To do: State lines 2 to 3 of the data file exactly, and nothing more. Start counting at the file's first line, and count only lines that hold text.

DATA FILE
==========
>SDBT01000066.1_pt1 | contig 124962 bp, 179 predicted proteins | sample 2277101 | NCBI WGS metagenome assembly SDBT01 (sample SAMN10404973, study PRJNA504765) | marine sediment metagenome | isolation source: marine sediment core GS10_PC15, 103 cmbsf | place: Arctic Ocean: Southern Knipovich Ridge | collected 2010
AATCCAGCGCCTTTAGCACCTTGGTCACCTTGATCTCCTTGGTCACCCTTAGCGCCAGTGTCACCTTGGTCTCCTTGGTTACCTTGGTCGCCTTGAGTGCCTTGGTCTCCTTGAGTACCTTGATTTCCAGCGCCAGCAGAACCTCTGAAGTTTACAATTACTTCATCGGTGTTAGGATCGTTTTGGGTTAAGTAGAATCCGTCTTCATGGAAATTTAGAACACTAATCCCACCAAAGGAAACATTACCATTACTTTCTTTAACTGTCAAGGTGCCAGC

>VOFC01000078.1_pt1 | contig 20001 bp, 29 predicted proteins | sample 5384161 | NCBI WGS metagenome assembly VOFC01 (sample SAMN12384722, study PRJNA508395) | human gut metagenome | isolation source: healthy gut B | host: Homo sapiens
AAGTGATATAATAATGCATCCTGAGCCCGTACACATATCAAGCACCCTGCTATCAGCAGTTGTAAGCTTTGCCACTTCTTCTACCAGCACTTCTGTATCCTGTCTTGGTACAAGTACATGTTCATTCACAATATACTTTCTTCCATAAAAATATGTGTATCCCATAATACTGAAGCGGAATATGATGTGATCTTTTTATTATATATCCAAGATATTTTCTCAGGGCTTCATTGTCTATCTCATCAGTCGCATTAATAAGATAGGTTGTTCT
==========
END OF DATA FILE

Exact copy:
AATCCAGCGCCTTTAGCACCTTGGTCACCTTGATCTCCTTGGTCACCCTTAGCGCCAGTGTCACCTTGGTCTCCTTGGTTACCTTGGTCGCCTTGAGTGCCTTGGTCTCCTTGAGTACCTTGATTTCCAGCGCCAGCAGAACCTCTGAAGTTTACAATTACTTCATCGGTGTTAGGATCGTTTTGGGTTAAGTAGAATCCGTCTTCATGGAAATTTAGAACACTAATCCCACCAAAGGAAACATTACCATTACTTTCTTTAACTGTCAAGGTGCCAGC

>VOFC01000078.1_pt1 | contig 20001 bp, 29 predicted proteins | sample 5384161 | NCBI WGS metagenome assembly VOFC01 (sample SAMN12384722, study PRJNA508395) | human gut metagenome | isolation source: healthy gut B | host: Homo sapiens